Consider an elastic collision.

Since the total KE remains the same after an elastic collision, we can write

\displaystyle \frac{1}{2}{{m}_{1}}{{u}_{1}}^{2}+\frac{1}{2}{{m}_{2}}{{u}_{2}}^{2}=\frac{1}{2}{{m}_{1}}{{v}_{1}}^{2}+\frac{1}{2}{{m}_{2}}{{v}_{2}}^{2}\text{    }\cdots \cdots(1)

Rearranging, we get

\displaystyle \begin{aligned}\frac{1}{2}{{m}_{1}}({{u}_{1}}^{2}-{{v}_{1}}^{2})&=\frac{1}{2}{{m}_{2}}({{v}_{2}}^{2}-{{u}_{2}}^{2})\\\frac{1}{2}{{m}_{1}}({{u}_{1}}-{{v}_{1}})({{u}_{1}}+{{v}_{1}})&=\frac{1}{2}{{m}_{2}}({{v}_{2}}-{{u}_{2}})({{v}_{2}}+{{u}_{2}})\quad \quad \cdots \cdots (2)\end{aligned}

Elastic or not, total momentum is always conserved in any collision. So we can write

 \begin{aligned}{{m}_{1}}{{u}_{1}}+{{m}_{2}}{{u}_{2}}&={{m}_{1}}{{v}_{1}}+{{m}_{2}}{{v}_{2}}\\{{m}_{1}}({{u}_{1}}-{{v}_{1}})&={{m}_{2}}({{v}_{2}}-{{u}_{2}})\text{    }\cdots \cdots (3)\end{aligned}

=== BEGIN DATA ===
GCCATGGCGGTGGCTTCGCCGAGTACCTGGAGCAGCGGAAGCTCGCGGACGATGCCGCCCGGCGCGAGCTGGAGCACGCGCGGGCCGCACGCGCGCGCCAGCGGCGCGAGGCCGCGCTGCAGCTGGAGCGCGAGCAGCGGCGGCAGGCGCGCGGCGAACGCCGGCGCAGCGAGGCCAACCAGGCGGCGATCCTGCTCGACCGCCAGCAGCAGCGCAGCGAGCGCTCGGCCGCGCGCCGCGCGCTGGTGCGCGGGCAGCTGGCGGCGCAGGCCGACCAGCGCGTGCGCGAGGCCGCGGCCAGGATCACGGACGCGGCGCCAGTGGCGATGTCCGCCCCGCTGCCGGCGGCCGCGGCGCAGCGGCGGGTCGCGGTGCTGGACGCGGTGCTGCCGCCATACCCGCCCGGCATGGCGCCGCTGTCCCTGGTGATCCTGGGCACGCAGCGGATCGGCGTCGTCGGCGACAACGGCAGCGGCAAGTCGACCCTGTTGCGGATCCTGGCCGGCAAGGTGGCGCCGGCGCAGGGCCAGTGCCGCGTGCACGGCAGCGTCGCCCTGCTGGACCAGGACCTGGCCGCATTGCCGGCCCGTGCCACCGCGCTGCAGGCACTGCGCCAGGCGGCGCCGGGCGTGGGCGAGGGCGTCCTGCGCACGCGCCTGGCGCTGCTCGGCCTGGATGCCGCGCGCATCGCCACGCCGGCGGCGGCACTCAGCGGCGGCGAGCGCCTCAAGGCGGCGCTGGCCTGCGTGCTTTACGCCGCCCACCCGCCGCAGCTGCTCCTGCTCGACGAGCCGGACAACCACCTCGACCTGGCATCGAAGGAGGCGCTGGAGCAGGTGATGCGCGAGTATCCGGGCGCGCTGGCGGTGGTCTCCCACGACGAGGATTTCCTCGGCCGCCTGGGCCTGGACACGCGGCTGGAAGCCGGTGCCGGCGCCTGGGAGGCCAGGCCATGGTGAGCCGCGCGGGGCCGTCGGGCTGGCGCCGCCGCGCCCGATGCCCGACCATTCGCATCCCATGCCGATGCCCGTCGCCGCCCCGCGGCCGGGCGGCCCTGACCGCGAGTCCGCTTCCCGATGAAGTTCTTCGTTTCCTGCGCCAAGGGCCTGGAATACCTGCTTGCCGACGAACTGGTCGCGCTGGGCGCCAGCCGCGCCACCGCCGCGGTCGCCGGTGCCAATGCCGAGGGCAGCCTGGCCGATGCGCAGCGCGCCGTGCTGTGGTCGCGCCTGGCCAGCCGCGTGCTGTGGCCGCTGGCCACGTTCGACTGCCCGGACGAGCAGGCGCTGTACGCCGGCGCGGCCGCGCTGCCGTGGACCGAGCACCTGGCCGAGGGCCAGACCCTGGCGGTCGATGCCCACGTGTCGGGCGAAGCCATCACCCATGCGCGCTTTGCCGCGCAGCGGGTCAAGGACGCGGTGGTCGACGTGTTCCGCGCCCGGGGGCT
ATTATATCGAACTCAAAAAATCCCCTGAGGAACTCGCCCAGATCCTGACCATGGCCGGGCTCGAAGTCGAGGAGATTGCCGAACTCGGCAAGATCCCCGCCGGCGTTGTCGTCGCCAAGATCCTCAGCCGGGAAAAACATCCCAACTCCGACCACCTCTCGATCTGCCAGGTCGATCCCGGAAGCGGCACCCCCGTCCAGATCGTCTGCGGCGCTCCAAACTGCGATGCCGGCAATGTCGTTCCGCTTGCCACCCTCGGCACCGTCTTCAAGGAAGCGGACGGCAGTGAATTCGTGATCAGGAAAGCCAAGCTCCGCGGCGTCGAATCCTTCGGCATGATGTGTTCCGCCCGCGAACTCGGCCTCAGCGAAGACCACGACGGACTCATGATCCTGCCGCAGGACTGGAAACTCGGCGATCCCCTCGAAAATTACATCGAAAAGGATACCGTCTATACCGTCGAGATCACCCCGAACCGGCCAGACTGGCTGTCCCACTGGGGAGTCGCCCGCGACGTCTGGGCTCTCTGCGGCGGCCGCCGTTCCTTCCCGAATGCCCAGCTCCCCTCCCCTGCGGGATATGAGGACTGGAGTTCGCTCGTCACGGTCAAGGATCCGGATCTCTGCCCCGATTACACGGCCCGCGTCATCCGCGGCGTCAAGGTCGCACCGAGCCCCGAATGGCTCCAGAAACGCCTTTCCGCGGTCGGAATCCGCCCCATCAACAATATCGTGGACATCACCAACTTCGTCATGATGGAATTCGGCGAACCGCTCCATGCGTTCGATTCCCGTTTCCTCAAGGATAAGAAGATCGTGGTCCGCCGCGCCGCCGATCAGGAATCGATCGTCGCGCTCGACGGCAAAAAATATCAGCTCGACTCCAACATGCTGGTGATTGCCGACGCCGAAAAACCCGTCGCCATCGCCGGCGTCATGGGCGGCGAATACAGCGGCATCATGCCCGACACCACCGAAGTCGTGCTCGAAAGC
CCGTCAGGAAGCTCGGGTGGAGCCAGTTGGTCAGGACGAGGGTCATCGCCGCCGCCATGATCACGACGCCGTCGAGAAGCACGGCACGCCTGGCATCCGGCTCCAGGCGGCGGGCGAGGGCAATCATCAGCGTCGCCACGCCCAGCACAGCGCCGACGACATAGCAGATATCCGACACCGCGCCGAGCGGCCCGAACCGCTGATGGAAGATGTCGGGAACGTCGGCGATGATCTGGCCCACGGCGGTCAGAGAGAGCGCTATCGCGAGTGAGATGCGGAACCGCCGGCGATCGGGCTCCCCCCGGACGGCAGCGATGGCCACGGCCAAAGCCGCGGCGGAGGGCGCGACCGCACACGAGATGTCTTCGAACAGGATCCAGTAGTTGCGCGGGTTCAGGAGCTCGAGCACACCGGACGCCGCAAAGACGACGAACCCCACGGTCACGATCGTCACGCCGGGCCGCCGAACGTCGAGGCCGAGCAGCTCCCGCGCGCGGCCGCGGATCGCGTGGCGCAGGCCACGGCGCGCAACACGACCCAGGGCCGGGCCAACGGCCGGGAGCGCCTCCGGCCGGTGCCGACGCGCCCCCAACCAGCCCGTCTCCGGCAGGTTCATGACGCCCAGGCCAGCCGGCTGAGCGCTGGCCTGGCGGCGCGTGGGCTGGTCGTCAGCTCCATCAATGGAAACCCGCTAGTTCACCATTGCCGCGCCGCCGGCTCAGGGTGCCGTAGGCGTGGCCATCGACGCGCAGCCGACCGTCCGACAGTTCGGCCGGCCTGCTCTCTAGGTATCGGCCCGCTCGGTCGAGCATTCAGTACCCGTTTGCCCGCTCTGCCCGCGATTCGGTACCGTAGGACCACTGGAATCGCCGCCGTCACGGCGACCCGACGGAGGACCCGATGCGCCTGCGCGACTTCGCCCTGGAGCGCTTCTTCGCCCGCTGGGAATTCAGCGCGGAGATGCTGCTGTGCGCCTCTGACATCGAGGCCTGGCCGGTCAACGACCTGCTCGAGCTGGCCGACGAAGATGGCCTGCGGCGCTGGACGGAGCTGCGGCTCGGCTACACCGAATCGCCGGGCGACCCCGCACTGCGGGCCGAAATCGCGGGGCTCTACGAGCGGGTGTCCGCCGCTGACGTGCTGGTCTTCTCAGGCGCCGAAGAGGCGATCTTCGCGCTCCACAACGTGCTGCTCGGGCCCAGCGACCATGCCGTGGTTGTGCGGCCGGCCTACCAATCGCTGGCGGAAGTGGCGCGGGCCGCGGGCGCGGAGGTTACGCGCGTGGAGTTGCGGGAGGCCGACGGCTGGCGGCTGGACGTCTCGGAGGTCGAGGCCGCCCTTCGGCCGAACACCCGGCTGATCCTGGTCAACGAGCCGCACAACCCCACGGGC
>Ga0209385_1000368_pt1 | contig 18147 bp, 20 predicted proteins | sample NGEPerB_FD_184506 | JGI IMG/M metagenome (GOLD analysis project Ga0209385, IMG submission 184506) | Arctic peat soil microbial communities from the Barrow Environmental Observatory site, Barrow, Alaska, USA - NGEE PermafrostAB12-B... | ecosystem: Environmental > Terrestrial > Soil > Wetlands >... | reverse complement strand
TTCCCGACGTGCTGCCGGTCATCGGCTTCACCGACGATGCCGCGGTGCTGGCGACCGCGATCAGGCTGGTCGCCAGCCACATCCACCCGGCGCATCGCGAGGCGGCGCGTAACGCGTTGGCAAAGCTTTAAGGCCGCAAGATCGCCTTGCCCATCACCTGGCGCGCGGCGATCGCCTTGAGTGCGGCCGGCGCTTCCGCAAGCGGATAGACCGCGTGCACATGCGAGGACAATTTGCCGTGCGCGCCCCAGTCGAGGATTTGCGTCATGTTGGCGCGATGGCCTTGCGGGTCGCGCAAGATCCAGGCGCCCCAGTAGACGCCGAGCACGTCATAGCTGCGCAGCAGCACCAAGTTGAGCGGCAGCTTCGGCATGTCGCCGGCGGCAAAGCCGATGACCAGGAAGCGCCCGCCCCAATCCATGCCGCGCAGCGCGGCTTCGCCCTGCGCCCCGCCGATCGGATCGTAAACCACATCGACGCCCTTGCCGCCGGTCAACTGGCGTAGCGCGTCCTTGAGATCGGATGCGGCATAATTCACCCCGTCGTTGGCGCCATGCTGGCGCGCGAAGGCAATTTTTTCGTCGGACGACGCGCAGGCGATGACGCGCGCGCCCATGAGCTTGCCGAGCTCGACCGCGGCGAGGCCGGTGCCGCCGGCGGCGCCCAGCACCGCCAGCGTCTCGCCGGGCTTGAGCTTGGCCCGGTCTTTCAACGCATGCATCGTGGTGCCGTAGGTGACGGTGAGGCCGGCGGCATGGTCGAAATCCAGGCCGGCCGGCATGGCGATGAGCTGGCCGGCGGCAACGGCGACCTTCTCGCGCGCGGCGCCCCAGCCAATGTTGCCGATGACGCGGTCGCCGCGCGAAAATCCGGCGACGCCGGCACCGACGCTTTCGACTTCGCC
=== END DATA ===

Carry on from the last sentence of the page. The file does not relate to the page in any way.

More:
Dividing (2) by (3), we get

\begin{aligned}{{u}_{1}}+{{v}_{1}}&={{u}_{2}}+{{v}_{2}}\\{{u}_{1}}-{{u}_{2}}&={{v}_{2}}-{{v}_{1}}\text{    }\cdots \cdots (4)\end{aligned}

Notice that u1u2 represents the relative speed at which m1 approaches m2 before the collision, while v2v1 represents the relative speed at which m2 separates from m1 after the collision. So, in showing that equation (1) can be simplified into equation (4), we have stumbled upon a curious fact about elastic collisions: From the perspective of m2, m1 came at it at the same speed as it went away.

I call equation (4) the RSOA=RSOS equation. (Relative speed of approach = relative speed of separation). Obviously, it is much simpler than equation (1). For this reason, do yourself a favour. Use the RSOA=RSOS equation instead of equation (1) to solve elastic collisions.

Video Explanation


Concept Test


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